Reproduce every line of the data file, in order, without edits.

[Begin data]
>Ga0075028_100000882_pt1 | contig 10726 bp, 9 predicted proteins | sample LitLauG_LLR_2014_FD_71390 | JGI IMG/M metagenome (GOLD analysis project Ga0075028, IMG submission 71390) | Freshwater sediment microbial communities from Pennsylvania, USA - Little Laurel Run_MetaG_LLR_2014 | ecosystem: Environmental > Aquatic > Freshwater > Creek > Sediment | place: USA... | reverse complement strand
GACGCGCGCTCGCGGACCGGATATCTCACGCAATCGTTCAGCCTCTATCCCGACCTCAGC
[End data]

>Ga0075028_100000882_pt1 | contig 10726 bp, 9 predicted proteins | sample LitLauG_LLR_2014_FD_71390 | JGI IMG/M metagenome (GOLD analysis project Ga0075028, IMG submission 71390) | Freshwater sediment microbial communities from Pennsylvania, USA - Little Laurel Run_MetaG_LLR_2014 | ecosystem: Environmental > Aquatic > Freshwater > Creek > Sediment | place: USA... | reverse complement strand
GACGCGCGCTCGCGGACCGGATATCTCACGCAATCGTTCAGCCTCTATCCCGACCTCAGC